With each wash we are using water and consuming energy. Not only that, we are risking the release of plastic microfibres into our waterways if using synthetic fibres.
The agitation and friction that occurs in the washing (and drying) process may distort the fabric.
How to pre-wash your fabric
1: Check your fibre type.
You will be washing your fabric in the same manner as you would if it was a finished garment. Therefore, start by identifying the type of fibre, and reading any accompanying care and wash instructions. This information is often found on the sellers website, or if in store, check the tag on the fabric bolt (take a photo for easy access).
2: Finish the raw edges.
Take a look at the raw edges. If they are prone to fraying, edge finish them in some way (e.g. overlock, zigzag). This will help avoid a tangled mess of threads, or losing length in your fabric. Alternatively, if you have a mesh laundry bag, pop your fabric inside for added protection.
3: Seperate your lights and darks.
Like any new item of clothing that you are washing for the first time, wash your fabric with like colours as colours may bleed.
Tip: If you are interested, do a bleed test with a small piece of the fabric (approx. 5cm square).Leave the fabric to soak in water with the laundry detergent you are likely to use. In about half an hour you will be able to see if the dyes have bled with the water discolouring. If you are unsure, rinse, dry and repeat the experiment. Alternatively, try placing the washed fabric piece on some white paper towel to check for bleeding.
4: Wash just as you would if it was a finished garment following the care and wash instructions.
Treat your fabric as you would the finished garment. Depending on your fabric, you may chose to machine wash. Alternatively, if you are using a more delicate fabric, like wool or silk, you may opt for hand-washing. Be sure to use laundry detergent just as you would normally.
Tip: Try avoiding fabric softeners, as they may make the sewing and cutting process a little trickier.
5: Remove your fabric from the wash as soon as possible.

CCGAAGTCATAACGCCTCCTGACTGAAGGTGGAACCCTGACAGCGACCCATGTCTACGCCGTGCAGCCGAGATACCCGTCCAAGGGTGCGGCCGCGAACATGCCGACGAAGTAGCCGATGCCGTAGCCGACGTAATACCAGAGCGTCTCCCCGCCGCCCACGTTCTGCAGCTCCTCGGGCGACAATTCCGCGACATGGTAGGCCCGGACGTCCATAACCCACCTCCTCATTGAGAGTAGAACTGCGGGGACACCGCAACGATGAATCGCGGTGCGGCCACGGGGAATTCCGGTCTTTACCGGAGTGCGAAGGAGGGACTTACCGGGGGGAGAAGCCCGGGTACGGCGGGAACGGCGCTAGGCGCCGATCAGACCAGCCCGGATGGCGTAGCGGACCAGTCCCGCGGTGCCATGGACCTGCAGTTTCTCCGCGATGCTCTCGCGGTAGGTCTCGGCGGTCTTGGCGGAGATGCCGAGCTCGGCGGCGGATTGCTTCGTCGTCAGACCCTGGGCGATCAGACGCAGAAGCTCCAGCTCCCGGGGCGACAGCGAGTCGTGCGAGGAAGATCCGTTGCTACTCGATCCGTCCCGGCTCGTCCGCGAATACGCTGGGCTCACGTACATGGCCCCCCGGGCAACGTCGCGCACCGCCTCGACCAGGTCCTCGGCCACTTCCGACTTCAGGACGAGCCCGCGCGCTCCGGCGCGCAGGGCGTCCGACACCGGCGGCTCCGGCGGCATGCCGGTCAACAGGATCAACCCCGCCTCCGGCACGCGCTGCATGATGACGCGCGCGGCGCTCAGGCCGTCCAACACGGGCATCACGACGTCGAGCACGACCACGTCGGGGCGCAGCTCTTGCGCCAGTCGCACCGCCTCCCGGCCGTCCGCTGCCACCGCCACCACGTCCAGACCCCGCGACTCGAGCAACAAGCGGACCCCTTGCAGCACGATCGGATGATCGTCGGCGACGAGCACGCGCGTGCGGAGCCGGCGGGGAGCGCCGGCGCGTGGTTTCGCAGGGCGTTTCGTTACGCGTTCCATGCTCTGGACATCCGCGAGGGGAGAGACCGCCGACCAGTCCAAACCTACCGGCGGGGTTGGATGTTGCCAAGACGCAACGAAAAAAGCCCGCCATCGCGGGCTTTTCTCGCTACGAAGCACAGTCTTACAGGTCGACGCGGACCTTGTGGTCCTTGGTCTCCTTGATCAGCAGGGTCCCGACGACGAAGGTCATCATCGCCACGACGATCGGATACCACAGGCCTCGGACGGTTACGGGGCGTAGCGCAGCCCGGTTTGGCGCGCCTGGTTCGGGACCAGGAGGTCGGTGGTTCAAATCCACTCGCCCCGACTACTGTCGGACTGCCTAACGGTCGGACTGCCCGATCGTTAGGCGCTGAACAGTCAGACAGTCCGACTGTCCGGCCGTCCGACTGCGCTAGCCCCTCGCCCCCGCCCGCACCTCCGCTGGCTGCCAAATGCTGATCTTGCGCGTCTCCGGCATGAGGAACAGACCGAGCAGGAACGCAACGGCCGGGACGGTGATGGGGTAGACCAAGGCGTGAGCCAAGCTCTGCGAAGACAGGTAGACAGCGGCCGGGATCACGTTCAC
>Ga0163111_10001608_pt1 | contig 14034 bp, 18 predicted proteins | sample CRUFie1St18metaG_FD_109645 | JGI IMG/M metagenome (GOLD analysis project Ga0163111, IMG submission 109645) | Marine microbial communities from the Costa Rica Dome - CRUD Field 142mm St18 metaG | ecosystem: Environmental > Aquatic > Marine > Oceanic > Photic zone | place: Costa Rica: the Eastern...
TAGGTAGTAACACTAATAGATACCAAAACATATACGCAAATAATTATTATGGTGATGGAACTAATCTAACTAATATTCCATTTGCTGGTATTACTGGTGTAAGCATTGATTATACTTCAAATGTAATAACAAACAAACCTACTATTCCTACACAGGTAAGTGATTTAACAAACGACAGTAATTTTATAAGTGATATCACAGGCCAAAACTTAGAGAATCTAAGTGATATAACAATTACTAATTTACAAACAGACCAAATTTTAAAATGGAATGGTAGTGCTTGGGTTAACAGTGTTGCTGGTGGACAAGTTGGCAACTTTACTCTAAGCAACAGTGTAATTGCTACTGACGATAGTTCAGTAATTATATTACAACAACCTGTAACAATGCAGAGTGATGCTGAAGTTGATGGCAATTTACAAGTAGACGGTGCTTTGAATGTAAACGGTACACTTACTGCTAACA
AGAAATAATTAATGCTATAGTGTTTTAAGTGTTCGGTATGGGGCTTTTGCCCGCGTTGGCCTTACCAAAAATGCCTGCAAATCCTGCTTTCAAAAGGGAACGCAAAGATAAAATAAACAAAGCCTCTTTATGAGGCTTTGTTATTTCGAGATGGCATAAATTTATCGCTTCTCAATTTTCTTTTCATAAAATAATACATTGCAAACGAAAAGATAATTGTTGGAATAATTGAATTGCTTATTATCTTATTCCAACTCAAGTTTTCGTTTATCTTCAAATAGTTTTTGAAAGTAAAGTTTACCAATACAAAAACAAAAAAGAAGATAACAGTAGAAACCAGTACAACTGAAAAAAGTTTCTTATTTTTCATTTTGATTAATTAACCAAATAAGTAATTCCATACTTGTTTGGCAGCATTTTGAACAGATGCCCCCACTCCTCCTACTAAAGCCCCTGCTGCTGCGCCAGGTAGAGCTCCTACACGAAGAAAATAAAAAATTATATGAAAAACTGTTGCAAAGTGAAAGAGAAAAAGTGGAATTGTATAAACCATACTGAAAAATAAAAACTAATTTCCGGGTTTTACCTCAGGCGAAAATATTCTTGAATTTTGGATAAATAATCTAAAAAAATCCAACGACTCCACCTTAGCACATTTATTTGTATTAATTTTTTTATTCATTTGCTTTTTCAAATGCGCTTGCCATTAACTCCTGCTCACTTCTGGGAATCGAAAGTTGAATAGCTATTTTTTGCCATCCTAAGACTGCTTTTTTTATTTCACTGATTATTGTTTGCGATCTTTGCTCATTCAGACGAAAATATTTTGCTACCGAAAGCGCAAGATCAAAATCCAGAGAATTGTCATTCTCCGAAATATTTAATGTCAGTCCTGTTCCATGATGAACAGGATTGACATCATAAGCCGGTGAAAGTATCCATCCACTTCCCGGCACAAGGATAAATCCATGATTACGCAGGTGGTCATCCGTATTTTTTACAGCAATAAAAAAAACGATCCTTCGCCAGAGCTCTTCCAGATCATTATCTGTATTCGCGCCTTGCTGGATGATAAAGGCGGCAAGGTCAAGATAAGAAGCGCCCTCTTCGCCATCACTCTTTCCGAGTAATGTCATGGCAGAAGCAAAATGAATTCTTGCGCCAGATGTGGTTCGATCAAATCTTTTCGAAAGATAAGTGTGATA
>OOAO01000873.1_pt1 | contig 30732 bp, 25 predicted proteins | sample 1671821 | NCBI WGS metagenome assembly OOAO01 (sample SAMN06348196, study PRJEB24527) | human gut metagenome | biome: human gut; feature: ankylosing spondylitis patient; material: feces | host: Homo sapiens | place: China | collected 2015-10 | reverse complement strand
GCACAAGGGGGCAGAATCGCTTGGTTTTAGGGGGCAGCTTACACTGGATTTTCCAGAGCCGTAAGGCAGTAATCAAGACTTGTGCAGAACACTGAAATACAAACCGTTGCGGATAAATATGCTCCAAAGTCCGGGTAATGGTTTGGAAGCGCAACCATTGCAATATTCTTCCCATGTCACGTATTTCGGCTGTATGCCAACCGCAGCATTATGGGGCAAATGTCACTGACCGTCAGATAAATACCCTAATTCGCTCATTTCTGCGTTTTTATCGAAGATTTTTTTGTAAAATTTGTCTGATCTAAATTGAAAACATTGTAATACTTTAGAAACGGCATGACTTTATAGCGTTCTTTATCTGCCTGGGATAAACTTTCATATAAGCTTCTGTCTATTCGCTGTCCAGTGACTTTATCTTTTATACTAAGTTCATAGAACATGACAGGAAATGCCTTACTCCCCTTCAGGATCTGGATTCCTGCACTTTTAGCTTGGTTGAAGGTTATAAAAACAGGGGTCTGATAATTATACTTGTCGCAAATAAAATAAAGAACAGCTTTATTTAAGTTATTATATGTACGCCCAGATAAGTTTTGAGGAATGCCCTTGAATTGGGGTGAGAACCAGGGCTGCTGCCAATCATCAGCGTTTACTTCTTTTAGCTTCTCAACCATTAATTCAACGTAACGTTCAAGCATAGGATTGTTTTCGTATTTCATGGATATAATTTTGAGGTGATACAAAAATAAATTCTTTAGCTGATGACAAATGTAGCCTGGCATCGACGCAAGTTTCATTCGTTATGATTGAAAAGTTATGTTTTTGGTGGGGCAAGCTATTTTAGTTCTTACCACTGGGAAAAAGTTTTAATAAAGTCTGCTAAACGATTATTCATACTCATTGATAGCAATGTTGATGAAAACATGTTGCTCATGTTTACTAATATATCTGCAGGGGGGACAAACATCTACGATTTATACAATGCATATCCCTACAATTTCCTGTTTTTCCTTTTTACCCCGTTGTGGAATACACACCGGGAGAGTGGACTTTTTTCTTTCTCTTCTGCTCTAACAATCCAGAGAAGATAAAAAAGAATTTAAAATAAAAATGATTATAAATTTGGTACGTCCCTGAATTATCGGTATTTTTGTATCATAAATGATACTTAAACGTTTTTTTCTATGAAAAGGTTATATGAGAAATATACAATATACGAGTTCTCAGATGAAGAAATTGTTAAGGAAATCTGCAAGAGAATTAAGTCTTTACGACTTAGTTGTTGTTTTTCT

Clothing can become bunched up and twisted in the washing machine. So it is a good idea to give your clothes a bit of a shake as soon as they come out of the wash to reduce creases (highly recommend for linen fabric). This may also just limit your need for ironing!
6: Dry just as you would if it was a finished garment following the care and wash instructions.
Just like during the washing stage, dry your fabric just as you would for the finished garment.
Again, depending on the fabric this may mean regular air drying, tumble drying or laying flat out of direct sunlight.
Tip: The dryer not only makes your clothes wear faster, but is energy intensive, while adding to the plastic microfibre issue. Therefore, air drying is not only better for your clothes but also the planet.
But I also live in a studio apartment in Munich, so I get that air drying when it is -10 degrees out is not always feasible. But there are some great indoor drying racks out there, and some tips and tricks to increase your dryers efficiency and shorten the drying time. If you do chose the tumble dryer try to opt for a lower heat setting and gentle/delicate cycle.
Take a look at Do You Really Have to Pre-wash Fabric? from Seamwork, for an interesting look at what can happen when you don't pre-wash your fabric before you sew.
Please get in touch or leave me a comment. I would love to know if you found this article helpful. Let me know if you are a routine or only sometimes pre-washer?
Thanks for reading.